A Prized Kandinsky Painting Recently Restituted to the Heirs of a Jewish Collector May Fetch $45 Million at Sotheby’s
The Van Abbemuseum restituted the painting to the heirs.
A Nazi-looted Wassily Kandinsky painting could soon fetch $45 million at Sotheby’s London on March 1.
If the piece meets expectations, it will top the artist’s current auction record, which has stood at €33 million ($41.8 million) since 2017, according to the Artnet Price Database.
The auction house is billing the 1910 painting, titled Murnau mit Kirche II, as a key masterwork by Kandinsky that represents a radical turning point in art history. The canvas represents the beginning of the development of the abstract language that would define the rest of the artist’s career—and help influence the Abstract Expressionist movement.
“Kandinsky’s Murnau period came to define abstract art for future generations, and the appearance of such an important painting—one of the last of this period and scale remaining in private hands—is a major moment for the market and for collectors,” Helena Newman, chairman of Sotheby’s Europe and worldwide head of Impressionist and Modern art, said in a statement.
The work’s original owners were Johanna Margarete Stern and Siegbert Samuel Stern, a husband-and-wife duo who owned a thriving Berlin textile business and built a wide-ranging art collection that included both Golden Age Dutch paintings and contemporary masterpieces.
Siegbert died in 1935, and Johanna Margarete fled to the Netherlands to escape the Nazis. She was forced to sell much of her art collection. She ultimately died at the Auschwitz concentration camp in 1944, one of nine immediate family members murdered during the war. But some of her descendants survived, including her granddaughter, Dolly, who spent two-and-a-half years alone in hiding, from the ages of seven to 10. (She died in 2014.)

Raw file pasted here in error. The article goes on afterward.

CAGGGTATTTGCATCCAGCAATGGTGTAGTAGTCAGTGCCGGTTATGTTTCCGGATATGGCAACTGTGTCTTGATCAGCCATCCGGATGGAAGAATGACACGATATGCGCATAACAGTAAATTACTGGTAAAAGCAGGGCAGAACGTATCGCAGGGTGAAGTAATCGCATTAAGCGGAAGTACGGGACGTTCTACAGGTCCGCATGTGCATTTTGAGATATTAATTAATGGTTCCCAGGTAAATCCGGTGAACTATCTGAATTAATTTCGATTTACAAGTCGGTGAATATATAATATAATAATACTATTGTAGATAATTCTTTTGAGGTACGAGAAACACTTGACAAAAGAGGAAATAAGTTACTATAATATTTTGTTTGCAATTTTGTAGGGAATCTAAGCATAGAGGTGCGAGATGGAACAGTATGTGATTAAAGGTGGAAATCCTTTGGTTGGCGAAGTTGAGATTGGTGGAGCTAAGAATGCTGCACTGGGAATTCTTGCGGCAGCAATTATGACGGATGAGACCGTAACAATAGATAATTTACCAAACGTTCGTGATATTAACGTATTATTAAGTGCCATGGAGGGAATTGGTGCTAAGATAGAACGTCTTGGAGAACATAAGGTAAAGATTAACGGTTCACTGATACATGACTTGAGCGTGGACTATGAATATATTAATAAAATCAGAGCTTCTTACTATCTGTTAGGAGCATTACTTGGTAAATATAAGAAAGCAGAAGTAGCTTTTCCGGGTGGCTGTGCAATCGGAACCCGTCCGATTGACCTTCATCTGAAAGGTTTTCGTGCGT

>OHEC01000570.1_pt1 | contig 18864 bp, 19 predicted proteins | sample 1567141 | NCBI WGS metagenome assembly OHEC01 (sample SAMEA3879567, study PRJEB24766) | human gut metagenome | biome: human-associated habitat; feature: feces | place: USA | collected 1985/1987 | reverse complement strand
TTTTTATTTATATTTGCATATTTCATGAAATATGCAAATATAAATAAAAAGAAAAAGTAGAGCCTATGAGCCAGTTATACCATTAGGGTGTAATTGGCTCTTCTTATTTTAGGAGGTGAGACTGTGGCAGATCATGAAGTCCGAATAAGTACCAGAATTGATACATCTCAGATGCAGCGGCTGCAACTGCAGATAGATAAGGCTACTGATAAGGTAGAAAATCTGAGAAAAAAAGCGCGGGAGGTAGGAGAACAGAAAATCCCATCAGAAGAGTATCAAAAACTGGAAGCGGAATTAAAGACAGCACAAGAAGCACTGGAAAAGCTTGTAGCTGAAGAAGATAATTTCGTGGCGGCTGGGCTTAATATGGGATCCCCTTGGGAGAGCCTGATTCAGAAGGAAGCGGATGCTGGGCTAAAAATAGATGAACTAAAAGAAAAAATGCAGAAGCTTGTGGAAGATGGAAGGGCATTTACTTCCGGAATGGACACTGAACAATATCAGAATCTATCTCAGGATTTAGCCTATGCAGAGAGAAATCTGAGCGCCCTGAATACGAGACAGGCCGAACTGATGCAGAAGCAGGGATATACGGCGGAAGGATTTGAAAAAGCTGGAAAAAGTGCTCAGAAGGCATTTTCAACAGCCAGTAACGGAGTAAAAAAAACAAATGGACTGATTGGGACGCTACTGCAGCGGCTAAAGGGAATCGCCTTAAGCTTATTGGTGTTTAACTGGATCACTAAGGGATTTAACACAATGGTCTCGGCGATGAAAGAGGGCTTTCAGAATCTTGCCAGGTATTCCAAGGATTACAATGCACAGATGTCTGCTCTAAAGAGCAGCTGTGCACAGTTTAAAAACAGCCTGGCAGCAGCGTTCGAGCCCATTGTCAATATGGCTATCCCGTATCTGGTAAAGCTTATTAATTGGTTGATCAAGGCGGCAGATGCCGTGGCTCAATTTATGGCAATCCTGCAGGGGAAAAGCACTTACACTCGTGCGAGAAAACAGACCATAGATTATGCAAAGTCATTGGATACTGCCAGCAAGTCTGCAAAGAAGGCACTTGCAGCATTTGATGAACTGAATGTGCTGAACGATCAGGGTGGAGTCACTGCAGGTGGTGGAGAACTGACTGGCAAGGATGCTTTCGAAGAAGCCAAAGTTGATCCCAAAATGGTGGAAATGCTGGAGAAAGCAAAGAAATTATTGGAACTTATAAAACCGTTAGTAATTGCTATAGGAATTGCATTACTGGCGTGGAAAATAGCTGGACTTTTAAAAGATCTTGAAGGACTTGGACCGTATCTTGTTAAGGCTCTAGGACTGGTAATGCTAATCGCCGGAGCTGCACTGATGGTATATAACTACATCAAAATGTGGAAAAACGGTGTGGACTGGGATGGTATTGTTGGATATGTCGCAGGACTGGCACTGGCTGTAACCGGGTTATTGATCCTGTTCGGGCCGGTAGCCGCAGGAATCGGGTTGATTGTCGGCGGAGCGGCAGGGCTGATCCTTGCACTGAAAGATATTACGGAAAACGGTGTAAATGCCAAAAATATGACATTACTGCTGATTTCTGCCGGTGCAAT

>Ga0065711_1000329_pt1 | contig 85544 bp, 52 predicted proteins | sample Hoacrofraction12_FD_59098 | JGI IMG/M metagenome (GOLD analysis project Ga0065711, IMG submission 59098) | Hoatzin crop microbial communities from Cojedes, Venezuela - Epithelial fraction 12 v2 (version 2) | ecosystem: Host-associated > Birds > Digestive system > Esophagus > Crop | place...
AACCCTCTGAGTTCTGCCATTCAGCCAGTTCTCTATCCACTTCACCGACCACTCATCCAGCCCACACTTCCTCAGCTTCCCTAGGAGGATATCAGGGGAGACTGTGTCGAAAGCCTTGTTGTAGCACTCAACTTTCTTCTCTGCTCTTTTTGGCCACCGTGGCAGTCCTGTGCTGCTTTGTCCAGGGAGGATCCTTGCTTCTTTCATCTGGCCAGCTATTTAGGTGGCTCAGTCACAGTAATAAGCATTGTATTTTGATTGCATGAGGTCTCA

“Though nothing can undo the wrongs of the past, nor the impact on our family and those who were in hiding—one of whom is still alive—the restitution of this painting that meant so much to our great-grandparents is immensely significant to us, because it is an acknowledgement and partially closes a wound that has remained open over the generations,” the family’s heirs said in a statement.
The proceeds of the sale will be split between Johanna Margarete’s 13 living descendants, with some of the money funding additional research into the rest of her collection.
The Kandinsky painting has been with the Van Abbemuseum since 1951. The institution had acquired it from Karl Legat, a Jewish dealer who, along with Myrtil Frank, worked with Mühlmann Agency to process and sell artwork seized by the Nazis in the Netherlands in exchange for avoiding deportation for themselves and their families.
A Dutch restitution committee had initially found that there were “insufficient facts” to determine how Johanna Margarete had lost the painting, but that January 2018 ruling was later overturned due to the discovery of “new facts.” That included a 1966 postcard from Frank describing the disputed work as “our Kandinsky.”
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